What is a cycling computer, and what can it do for you? Wiggle's comprehensive guide to this two-wheel loving tech is here to help you find out.
Bike computers attach to your handlebars or stem and display a range of real-time information on your speed, distance, trip time and much more.
They have soared in popularity in conjunction with the growth in performance software, such as Strava, providing a world of statistics and data for cyclists everywhere.
Unlike many other sports, where marginal gains are obvious (think doing more reps in the gym, or beating a colleague in the squash court for the first time) cycling’s long distances and incremental improvements make it difficult to accurately track progress.
This is why the ability to visualise your improvement using a computer and the latest software has found a home on the front bars among a vast proportion of the cycling community.
But it’s not just aspiring and experienced athletes that benefit from the technology. For commuters and hobbyists, cycling computers offer features like navigation assistance, connectivity with their smartphone, and weather information, alongside the ability to dip their toe in detailed data.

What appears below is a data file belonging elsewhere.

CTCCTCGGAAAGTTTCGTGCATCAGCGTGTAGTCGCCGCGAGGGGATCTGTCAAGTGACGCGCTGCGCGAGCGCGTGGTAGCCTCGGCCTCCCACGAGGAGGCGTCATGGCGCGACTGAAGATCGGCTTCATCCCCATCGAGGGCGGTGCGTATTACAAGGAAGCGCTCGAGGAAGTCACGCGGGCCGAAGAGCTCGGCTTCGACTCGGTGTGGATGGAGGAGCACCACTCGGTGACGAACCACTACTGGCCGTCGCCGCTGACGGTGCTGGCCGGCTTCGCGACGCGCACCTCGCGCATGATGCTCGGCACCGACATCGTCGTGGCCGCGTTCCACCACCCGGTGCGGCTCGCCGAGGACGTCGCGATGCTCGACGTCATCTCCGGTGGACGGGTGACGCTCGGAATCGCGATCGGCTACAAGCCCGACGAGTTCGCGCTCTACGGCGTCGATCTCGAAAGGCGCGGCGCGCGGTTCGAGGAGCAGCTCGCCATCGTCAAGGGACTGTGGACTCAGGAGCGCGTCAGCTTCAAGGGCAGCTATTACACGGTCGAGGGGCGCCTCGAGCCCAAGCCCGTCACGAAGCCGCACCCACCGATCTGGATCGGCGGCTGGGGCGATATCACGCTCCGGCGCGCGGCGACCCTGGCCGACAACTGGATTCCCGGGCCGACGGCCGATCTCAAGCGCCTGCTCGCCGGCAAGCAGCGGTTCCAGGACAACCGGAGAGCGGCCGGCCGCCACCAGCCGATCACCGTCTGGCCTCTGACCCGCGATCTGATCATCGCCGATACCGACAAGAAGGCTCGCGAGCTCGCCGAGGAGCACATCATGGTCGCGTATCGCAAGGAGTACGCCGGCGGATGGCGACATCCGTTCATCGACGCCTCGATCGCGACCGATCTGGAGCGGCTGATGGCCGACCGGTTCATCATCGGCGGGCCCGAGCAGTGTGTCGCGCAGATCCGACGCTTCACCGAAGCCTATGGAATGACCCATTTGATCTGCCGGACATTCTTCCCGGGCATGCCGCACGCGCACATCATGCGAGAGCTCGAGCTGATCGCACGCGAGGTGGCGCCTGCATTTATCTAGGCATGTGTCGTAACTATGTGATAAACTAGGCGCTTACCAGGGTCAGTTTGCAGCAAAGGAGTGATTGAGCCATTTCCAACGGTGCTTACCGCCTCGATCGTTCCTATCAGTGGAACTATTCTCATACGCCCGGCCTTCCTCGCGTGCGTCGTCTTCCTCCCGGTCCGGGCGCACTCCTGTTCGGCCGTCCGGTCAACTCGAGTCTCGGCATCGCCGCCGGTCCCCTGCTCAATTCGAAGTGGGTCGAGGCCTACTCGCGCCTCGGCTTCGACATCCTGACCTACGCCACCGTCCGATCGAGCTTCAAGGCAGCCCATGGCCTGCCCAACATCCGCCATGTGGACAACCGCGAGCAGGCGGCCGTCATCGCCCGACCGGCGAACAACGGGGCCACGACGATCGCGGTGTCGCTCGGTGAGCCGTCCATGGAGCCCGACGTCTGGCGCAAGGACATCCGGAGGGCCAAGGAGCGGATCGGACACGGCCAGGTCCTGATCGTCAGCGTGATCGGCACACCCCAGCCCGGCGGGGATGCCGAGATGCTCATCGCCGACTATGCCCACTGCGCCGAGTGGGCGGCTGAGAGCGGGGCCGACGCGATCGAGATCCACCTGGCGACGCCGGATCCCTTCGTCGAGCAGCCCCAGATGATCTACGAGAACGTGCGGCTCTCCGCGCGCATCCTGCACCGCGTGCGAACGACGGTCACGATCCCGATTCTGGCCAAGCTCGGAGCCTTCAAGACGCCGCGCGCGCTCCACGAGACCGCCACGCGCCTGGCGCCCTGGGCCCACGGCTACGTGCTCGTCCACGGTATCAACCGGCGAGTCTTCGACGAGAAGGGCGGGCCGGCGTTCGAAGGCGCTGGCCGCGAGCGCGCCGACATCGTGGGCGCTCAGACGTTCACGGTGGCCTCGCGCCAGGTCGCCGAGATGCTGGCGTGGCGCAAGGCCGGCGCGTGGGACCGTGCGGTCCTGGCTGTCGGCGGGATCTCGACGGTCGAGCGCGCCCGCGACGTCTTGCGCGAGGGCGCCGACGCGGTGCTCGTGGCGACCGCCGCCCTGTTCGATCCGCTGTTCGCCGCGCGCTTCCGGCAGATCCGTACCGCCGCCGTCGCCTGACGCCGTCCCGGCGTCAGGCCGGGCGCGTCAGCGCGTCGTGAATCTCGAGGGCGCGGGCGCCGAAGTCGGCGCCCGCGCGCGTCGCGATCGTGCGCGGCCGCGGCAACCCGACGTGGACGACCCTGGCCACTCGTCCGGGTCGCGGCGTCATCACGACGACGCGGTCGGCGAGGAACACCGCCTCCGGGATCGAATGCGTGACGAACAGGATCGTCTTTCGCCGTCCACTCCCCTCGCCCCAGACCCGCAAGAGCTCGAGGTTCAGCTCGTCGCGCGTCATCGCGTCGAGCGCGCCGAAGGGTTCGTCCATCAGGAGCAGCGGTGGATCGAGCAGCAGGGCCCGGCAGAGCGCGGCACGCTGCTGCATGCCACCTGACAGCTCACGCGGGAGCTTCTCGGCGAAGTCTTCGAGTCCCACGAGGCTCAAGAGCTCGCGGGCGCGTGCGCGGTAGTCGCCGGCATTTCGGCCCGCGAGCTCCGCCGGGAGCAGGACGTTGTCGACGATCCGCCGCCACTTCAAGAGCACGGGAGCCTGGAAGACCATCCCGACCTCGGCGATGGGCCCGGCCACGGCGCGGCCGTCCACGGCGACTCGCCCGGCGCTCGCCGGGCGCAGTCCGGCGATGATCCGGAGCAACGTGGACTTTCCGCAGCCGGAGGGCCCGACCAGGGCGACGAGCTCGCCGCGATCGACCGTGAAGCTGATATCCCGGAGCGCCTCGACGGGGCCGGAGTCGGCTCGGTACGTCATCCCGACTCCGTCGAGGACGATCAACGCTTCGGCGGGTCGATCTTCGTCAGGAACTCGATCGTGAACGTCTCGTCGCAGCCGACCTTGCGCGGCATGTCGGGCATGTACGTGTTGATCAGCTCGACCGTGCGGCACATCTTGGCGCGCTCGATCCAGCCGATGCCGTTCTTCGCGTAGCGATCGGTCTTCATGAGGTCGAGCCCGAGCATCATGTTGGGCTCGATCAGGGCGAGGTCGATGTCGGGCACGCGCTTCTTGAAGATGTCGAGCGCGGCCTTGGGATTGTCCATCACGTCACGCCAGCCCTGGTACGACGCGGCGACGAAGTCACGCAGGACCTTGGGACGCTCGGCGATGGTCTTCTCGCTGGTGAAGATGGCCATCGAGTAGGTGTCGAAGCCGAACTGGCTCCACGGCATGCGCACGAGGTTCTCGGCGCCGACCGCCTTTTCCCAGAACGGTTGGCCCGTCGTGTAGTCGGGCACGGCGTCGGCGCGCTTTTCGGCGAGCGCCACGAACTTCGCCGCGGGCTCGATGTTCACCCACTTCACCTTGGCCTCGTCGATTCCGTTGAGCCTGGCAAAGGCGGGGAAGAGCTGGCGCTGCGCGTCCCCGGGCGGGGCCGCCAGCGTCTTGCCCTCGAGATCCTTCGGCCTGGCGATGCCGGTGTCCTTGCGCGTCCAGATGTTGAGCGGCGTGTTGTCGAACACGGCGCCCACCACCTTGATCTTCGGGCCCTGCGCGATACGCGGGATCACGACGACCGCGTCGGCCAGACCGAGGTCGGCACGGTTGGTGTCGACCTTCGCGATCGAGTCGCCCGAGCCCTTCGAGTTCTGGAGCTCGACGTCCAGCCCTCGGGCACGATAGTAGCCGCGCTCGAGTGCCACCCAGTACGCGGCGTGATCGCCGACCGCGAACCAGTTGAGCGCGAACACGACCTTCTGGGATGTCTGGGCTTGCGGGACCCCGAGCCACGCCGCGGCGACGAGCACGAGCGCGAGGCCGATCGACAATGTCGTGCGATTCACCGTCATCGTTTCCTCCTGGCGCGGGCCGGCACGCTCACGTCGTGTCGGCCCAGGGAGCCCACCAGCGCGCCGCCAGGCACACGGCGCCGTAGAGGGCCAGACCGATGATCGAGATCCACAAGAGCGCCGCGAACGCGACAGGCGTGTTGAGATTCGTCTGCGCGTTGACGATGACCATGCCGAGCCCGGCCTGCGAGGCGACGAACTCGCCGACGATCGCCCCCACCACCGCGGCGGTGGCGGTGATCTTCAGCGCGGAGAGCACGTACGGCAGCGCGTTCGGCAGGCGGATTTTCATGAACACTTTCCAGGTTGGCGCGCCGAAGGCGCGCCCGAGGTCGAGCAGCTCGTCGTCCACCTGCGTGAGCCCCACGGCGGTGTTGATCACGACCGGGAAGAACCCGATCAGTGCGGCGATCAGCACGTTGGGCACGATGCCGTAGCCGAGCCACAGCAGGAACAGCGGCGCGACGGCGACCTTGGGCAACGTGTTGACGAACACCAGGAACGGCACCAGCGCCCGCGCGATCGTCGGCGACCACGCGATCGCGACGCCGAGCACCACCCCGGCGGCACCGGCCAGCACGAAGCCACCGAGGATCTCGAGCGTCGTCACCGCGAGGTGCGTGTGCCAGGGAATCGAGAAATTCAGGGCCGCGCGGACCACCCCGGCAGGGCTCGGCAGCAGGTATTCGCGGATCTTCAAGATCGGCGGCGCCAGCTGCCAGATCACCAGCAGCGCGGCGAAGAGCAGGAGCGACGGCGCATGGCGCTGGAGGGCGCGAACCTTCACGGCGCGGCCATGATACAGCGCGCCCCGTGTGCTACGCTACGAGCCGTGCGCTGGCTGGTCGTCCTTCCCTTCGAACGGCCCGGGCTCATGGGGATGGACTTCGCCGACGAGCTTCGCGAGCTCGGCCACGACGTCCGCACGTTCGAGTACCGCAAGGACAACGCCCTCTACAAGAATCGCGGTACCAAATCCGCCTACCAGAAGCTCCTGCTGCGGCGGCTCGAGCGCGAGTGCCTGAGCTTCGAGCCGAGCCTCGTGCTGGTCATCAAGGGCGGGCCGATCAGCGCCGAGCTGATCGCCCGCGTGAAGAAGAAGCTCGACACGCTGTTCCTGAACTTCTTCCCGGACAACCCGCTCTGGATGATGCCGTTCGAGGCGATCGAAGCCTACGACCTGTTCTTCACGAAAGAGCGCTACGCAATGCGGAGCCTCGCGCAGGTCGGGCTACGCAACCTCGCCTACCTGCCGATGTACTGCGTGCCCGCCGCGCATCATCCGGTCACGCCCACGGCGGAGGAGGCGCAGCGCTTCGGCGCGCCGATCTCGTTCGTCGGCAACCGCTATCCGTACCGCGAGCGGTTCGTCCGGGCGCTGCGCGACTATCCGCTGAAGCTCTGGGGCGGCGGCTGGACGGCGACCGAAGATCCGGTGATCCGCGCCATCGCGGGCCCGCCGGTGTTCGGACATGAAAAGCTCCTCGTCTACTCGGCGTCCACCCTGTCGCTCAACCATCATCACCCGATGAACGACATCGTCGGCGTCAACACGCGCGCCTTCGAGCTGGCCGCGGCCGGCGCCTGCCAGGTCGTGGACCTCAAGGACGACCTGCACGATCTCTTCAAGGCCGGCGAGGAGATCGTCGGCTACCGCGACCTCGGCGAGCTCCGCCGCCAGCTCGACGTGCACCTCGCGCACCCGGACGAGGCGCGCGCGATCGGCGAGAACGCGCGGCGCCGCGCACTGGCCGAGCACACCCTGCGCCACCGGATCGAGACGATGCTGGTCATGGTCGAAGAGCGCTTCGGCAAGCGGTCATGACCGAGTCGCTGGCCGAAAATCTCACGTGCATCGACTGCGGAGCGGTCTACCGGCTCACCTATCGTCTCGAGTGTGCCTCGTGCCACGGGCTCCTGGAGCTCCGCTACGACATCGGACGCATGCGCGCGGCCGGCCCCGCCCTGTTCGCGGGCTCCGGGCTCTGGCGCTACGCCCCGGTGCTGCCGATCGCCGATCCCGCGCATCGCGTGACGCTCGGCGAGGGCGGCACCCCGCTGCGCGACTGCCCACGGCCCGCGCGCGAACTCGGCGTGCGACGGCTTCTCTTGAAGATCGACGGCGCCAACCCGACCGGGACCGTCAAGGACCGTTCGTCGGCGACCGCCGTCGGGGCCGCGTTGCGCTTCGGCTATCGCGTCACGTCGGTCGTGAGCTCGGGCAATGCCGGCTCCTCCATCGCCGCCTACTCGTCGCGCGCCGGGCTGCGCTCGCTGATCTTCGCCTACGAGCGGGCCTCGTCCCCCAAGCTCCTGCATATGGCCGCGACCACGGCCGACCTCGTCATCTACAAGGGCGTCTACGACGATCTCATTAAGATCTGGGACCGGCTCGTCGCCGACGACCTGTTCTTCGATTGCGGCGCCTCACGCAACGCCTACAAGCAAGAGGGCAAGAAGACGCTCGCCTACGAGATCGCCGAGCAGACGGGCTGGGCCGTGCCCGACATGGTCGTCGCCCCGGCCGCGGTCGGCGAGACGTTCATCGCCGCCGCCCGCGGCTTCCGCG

How does a cycling computer work?
The devices use small sensors that attach to the wheels and forks (and in the case of cadence sensors, to the chainstay and pedal crank), recording the frequency of each wheel revolution.
Typically a small magnet is attached to a spoke on the front wheel and a sensor to one of the fork legs. Riders are initially required to calibrate their computer with their specific wheel size (the instruction manual will give details on how to do this), so that each time the magnet passes the sensor, the computer recognises the distance travelled by the wheel (according to its diameter) and can measure the speed according to the frequency of wheel rotation.
They can also be linked to heart rate monitors to provide a full picture of how you and your bike are interacting.
From these inputs, along with GPS and accelerometer readings, bike computers can record speed, distance, cadence (the number of pedal rotations per minute), calories burned, elevation, heart rate, temperature, and more.
This can provide you with valuable information, revealing if you're pedalling too quickly on hill climbs or accelerating erratically on sprints, and how efficiently you’re performing overall.
While most cycling computers offer real-time onscreen information (for example, speed and heart rate), it’s often after the ride that they become most useful.